You Can Ignore This Blog Post

by Pejman Yousefzadeh on September 27, 2009

Everything is like the port-siders have been saying. Really, we have no problems whatsoever with Social Security:

Big job losses and a spike in early retirement claims from laid-off seniors will force Social Security to pay out more in benefits than it collects in taxes the next two years, the first time that’s happened since the 1980s.

The deficits – $10 billion in 2010 and $9 billion in 2011 – won’t affect payments to retirees because Social Security has accumulated surpluses from previous years totaling $2.5 trillion. But they will add to the overall federal deficit.

Applications for retirement benefits are 23 percent higher than last year, while disability claims have risen by about 20 percent. Social Security officials had expected applications to increase from the growing number of baby boomers reaching retirement, but they didn’t expect the increase to be so large.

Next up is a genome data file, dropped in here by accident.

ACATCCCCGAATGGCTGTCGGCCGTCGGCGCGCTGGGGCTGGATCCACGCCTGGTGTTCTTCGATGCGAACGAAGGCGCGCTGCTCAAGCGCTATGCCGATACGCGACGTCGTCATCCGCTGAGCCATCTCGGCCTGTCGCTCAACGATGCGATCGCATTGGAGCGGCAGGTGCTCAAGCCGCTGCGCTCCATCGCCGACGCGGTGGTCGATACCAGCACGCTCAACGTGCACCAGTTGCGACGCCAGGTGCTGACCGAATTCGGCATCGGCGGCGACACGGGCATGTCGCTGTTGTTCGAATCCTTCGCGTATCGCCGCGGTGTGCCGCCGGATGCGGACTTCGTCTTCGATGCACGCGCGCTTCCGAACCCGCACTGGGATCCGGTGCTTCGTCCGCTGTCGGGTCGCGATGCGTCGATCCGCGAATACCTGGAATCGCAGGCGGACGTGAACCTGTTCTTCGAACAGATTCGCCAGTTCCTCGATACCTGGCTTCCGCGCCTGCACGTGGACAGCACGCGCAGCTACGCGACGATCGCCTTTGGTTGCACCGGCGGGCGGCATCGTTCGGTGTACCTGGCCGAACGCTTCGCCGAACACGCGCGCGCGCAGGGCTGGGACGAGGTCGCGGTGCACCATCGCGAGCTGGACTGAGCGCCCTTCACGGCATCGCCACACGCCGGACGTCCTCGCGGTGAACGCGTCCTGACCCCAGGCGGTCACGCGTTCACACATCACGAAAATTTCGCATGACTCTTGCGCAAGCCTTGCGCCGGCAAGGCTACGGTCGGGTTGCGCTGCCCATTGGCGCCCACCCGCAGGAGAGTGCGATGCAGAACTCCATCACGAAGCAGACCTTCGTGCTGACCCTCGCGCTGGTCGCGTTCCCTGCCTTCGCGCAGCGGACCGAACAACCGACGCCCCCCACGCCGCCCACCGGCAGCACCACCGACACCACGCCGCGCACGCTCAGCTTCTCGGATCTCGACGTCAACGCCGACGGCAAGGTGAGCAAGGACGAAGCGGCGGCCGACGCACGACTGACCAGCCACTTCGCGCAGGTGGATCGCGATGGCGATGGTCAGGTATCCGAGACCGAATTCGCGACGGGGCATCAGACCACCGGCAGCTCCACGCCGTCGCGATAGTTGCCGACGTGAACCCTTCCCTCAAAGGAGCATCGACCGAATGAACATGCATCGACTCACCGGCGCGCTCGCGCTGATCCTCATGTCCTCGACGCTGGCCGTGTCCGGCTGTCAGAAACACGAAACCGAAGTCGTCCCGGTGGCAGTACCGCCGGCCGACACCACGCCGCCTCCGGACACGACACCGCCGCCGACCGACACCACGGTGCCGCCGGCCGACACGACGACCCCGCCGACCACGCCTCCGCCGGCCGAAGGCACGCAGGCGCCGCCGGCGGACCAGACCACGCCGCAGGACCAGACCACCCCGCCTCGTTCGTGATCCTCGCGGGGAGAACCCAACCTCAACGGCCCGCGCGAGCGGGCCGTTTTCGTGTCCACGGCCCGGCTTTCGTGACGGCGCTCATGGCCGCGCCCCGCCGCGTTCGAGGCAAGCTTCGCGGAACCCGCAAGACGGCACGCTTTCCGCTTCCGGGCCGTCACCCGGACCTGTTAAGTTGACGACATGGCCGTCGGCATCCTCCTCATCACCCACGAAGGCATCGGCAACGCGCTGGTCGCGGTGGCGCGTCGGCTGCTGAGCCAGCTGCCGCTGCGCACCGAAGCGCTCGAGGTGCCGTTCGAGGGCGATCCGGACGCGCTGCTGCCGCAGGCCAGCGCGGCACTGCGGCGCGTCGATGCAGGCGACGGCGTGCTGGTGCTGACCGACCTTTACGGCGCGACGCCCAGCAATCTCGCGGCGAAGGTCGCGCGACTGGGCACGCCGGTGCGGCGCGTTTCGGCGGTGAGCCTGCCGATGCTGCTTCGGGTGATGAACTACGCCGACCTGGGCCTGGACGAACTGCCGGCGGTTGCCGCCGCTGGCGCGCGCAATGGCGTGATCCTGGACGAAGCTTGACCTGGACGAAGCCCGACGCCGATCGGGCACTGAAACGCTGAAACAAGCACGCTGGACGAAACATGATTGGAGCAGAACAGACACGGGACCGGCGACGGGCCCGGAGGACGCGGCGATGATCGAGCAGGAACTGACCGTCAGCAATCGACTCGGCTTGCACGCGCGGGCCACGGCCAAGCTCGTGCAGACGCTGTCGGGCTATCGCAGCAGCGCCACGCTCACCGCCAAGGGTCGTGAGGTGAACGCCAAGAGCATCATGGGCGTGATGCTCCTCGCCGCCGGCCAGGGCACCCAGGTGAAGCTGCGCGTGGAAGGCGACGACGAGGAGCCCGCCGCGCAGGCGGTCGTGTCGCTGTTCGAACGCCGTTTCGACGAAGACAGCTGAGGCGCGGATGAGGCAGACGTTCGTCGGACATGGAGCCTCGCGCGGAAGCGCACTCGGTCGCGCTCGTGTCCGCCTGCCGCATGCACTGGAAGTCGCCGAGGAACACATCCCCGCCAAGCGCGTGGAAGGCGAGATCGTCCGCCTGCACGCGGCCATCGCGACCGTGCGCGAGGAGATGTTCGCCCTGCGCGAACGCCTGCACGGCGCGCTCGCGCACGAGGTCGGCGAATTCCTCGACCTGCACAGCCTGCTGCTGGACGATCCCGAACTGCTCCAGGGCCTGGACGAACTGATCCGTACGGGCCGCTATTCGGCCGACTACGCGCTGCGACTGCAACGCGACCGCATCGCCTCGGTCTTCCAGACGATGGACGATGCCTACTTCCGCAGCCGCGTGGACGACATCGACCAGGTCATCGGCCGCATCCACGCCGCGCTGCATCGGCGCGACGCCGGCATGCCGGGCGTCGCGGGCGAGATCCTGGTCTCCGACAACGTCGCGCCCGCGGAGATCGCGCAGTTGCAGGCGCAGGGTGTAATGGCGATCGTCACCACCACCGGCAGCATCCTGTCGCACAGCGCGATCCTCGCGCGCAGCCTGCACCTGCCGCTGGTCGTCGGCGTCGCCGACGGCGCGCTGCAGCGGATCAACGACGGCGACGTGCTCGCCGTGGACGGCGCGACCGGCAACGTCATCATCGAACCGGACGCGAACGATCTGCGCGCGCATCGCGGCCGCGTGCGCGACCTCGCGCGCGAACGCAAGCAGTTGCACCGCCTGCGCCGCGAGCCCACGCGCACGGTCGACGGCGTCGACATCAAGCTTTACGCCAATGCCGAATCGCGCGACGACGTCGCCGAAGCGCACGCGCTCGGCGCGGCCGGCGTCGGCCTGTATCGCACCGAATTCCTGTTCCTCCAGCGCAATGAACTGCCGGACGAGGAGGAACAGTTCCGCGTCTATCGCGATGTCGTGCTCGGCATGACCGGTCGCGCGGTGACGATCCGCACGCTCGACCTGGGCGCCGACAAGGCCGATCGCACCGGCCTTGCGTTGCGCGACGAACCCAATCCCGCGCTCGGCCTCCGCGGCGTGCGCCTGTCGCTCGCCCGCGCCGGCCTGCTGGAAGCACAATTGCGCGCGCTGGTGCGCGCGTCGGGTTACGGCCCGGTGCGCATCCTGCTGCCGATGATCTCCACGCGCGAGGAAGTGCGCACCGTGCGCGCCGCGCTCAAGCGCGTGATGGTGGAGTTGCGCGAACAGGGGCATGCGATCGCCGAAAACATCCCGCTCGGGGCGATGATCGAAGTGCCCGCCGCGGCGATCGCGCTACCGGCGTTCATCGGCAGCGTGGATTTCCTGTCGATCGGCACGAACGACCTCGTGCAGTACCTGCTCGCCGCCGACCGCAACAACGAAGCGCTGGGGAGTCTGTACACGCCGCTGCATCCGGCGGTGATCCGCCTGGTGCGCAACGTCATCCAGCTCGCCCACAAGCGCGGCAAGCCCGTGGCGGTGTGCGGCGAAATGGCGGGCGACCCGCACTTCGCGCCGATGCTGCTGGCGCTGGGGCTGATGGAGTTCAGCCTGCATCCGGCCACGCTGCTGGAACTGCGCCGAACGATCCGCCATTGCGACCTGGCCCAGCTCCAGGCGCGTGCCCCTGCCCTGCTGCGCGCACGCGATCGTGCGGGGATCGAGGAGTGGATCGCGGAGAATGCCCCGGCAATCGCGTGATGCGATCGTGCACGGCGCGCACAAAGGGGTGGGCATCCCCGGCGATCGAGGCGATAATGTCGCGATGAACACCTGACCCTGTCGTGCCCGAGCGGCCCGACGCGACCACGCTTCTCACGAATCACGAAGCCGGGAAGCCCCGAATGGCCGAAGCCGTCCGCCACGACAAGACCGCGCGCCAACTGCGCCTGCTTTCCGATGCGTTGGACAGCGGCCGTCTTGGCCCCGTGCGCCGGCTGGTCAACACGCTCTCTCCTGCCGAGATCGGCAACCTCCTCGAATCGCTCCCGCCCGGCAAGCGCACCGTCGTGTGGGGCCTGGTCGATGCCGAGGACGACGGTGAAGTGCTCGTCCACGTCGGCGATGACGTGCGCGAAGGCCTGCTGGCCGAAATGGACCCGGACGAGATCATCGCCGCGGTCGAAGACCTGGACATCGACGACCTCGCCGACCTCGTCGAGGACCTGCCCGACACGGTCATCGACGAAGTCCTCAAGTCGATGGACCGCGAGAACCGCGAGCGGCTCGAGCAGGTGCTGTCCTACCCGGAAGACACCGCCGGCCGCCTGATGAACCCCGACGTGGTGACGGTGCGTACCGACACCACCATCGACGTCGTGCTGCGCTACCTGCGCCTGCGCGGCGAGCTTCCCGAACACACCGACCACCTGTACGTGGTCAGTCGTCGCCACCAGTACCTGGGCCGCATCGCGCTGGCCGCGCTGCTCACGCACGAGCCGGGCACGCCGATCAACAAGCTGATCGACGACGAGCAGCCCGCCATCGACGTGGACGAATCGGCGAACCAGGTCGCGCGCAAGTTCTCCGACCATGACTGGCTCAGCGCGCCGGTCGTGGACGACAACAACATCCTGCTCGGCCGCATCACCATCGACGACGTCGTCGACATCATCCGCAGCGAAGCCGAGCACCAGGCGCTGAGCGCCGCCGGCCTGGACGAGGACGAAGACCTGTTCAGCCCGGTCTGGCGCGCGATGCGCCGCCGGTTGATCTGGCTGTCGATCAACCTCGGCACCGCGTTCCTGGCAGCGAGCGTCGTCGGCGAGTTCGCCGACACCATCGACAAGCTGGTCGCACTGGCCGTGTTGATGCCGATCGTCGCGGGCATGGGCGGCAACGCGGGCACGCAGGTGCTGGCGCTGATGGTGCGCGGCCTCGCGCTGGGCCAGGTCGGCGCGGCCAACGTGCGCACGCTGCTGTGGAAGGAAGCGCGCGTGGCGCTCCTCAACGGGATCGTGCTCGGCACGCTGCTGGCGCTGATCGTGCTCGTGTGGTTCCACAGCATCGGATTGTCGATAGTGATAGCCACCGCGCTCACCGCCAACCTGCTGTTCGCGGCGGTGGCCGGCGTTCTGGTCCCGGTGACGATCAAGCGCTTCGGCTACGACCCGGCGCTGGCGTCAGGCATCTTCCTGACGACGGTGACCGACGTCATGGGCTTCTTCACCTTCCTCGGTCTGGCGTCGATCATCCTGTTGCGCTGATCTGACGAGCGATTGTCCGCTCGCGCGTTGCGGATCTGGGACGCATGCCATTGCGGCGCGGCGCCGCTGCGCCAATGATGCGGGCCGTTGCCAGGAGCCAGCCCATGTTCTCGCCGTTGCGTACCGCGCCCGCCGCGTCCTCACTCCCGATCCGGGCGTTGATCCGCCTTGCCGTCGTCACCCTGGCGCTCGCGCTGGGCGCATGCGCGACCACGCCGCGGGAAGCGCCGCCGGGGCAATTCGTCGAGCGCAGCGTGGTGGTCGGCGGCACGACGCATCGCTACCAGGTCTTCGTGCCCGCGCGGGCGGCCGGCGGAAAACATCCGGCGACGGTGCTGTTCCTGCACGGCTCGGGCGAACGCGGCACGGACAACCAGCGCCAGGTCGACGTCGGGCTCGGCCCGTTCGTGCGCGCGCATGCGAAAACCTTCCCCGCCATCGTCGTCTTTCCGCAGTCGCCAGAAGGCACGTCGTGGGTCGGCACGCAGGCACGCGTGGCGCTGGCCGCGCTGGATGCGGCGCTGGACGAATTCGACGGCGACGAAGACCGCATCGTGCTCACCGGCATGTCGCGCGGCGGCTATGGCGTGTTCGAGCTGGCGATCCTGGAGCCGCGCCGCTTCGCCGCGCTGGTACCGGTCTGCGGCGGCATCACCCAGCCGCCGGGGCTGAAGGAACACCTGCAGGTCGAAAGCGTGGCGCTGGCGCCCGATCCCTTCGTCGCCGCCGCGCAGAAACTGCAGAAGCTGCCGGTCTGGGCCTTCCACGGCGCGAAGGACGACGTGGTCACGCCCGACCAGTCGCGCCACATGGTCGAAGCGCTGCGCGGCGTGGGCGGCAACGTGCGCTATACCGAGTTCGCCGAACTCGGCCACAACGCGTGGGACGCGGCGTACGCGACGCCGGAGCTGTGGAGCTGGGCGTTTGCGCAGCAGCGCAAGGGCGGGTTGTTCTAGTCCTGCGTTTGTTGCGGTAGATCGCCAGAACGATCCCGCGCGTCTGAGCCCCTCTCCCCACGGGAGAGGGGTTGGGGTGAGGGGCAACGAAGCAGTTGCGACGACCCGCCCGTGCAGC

What happened? The recession hit and many older workers suddenly found themselves laid off with no place to turn but Social Security.

“A lot of people who in better times would have continued working are opting to retire,” said Alan J. Auerbach, an economics and law professor at the University of California, Berkeley. “If they were younger, we would call them unemployed.”

Ignore the fact that there is a demographic time bomb attached to Social Security as well. Really, there is nothing whatsoever to see here. Everything is hunky-dory and we don’t need to think about Social Security reform at all. Move along.

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